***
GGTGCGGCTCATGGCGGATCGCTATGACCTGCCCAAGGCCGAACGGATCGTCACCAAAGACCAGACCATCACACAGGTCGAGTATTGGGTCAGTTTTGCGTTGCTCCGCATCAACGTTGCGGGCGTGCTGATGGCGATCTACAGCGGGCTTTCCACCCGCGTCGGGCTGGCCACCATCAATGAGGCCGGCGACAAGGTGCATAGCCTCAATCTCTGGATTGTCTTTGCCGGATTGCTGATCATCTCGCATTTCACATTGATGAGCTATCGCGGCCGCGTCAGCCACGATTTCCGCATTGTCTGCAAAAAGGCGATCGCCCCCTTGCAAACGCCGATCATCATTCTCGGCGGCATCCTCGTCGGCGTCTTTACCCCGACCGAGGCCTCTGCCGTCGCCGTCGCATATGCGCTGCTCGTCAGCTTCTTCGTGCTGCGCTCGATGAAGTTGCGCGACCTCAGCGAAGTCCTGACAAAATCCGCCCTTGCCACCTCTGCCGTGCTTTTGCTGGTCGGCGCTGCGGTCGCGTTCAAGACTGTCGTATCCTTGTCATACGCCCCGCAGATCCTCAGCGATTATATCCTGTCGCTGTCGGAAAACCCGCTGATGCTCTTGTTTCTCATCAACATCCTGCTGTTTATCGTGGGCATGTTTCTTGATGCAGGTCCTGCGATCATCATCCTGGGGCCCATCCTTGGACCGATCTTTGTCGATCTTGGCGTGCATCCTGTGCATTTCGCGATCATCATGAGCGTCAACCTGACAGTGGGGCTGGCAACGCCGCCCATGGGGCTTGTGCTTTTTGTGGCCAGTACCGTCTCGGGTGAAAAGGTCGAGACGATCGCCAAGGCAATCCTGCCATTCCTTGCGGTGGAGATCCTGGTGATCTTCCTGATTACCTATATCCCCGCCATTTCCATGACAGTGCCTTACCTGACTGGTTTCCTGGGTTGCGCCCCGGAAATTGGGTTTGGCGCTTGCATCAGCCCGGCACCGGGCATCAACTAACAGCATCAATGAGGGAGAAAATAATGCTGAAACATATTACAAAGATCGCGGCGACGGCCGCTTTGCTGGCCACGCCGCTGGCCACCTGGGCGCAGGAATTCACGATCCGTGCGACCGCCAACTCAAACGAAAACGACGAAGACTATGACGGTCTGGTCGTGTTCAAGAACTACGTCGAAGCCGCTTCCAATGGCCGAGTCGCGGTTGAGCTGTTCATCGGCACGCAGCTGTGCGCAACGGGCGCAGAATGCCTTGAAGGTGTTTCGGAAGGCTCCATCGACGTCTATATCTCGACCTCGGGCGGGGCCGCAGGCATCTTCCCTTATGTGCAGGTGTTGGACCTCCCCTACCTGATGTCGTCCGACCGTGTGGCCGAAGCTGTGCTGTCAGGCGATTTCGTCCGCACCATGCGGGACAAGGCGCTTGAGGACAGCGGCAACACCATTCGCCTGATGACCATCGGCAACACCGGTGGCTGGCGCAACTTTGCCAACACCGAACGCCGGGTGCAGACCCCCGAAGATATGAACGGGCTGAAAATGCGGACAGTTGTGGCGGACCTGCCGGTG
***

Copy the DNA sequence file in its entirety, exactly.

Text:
GGTGCGGCTCATGGCGGATCGCTATGACCTGCCCAAGGCCGAACGGATCGTCACCAAAGACCAGACCATCACACAGGTCGAGTATTGGGTCAGTTTTGCGTTGCTCCGCATCAACGTTGCGGGCGTGCTGATGGCGATCTACAGCGGGCTTTCCACCCGCGTCGGGCTGGCCACCATCAATGAGGCCGGCGACAAGGTGCATAGCCTCAATCTCTGGATTGTCTTTGCCGGATTGCTGATCATCTCGCATTTCACATTGATGAGCTATCGCGGCCGCGTCAGCCACGATTTCCGCATTGTCTGCAAAAAGGCGATCGCCCCCTTGCAAACGCCGATCATCATTCTCGGCGGCATCCTCGTCGGCGTCTTTACCCCGACCGAGGCCTCTGCCGTCGCCGTCGCATATGCGCTGCTCGTCAGCTTCTTCGTGCTGCGCTCGATGAAGTTGCGCGACCTCAGCGAAGTCCTGACAAAATCCGCCCTTGCCACCTCTGCCGTGCTTTTGCTGGTCGGCGCTGCGGTCGCGTTCAAGACTGTCGTATCCTTGTCATACGCCCCGCAGATCCTCAGCGATTATATCCTGTCGCTGTCGGAAAACCCGCTGATGCTCTTGTTTCTCATCAACATCCTGCTGTTTATCGTGGGCATGTTTCTTGATGCAGGTCCTGCGATCATCATCCTGGGGCCCATCCTTGGACCGATCTTTGTCGATCTTGGCGTGCATCCTGTGCATTTCGCGATCATCATGAGCGTCAACCTGACAGTGGGGCTGGCAACGCCGCCCATGGGGCTTGTGCTTTTTGTGGCCAGTACCGTCTCGGGTGAAAAGGTCGAGACGATCGCCAAGGCAATCCTGCCATTCCTTGCGGTGGAGATCCTGGTGATCTTCCTGATTACCTATATCCCCGCCATTTCCATGACAGTGCCTTACCTGACTGGTTTCCTGGGTTGCGCCCCGGAAATTGGGTTTGGCGCTTGCATCAGCCCGGCACCGGGCATCAACTAACAGCATCAATGAGGGAGAAAATAATGCTGAAACATATTACAAAGATCGCGGCGACGGCCGCTTTGCTGGCCACGCCGCTGGCCACCTGGGCGCAGGAATTCACGATCCGTGCGACCGCCAACTCAAACGAAAACGACGAAGACTATGACGGTCTGGTCGTGTTCAAGAACTACGTCGAAGCCGCTTCCAATGGCCGAGTCGCGGTTGAGCTGTTCATCGGCACGCAGCTGTGCGCAACGGGCGCAGAATGCCTTGAAGGTGTTTCGGAAGGCTCCATCGACGTCTATATCTCGACCTCGGGCGGGGCCGCAGGCATCTTCCCTTATGTGCAGGTGTTGGACCTCCCCTACCTGATGTCGTCCGACCGTGTGGCCGAAGCTGTGCTGTCAGGCGATTTCGTCCGCACCATGCGGGACAAGGCGCTTGAGGACAGCGGCAACACCATTCGCCTGATGACCATCGGCAACACCGGTGGCTGGCGCAACTTTGCCAACACCGAACGCCGGGTGCAGACCCCCGAAGATATGAACGGGCTGAAAATGCGGACAGTTGTGGCGGACCTGCCGGTG